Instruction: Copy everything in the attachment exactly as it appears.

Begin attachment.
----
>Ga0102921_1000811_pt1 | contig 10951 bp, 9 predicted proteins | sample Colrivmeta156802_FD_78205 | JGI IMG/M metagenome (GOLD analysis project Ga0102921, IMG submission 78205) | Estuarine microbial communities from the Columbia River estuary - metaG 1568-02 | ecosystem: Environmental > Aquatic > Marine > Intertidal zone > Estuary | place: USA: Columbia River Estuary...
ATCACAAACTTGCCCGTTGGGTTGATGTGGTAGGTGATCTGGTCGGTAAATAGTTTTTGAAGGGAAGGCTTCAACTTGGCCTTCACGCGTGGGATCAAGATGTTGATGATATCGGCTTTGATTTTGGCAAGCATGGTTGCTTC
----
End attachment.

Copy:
>Ga0102921_1000811_pt1 | contig 10951 bp, 9 predicted proteins | sample Colrivmeta156802_FD_78205 | JGI IMG/M metagenome (GOLD analysis project Ga0102921, IMG submission 78205) | Estuarine microbial communities from the Columbia River estuary - metaG 1568-02 | ecosystem: Environmental > Aquatic > Marine > Intertidal zone > Estuary | place: USA: Columbia River Estuary...
ATCACAAACTTGCCCGTTGGGTTGATGTGGTAGGTGATCTGGTCGGTAAATAGTTTTTGAAGGGAAGGCTTCAACTTGGCCTTCACGCGTGGGATCAAGATGTTGATGATATCGGCTTTGATTTTGGCAAGCATGGTTGCTTC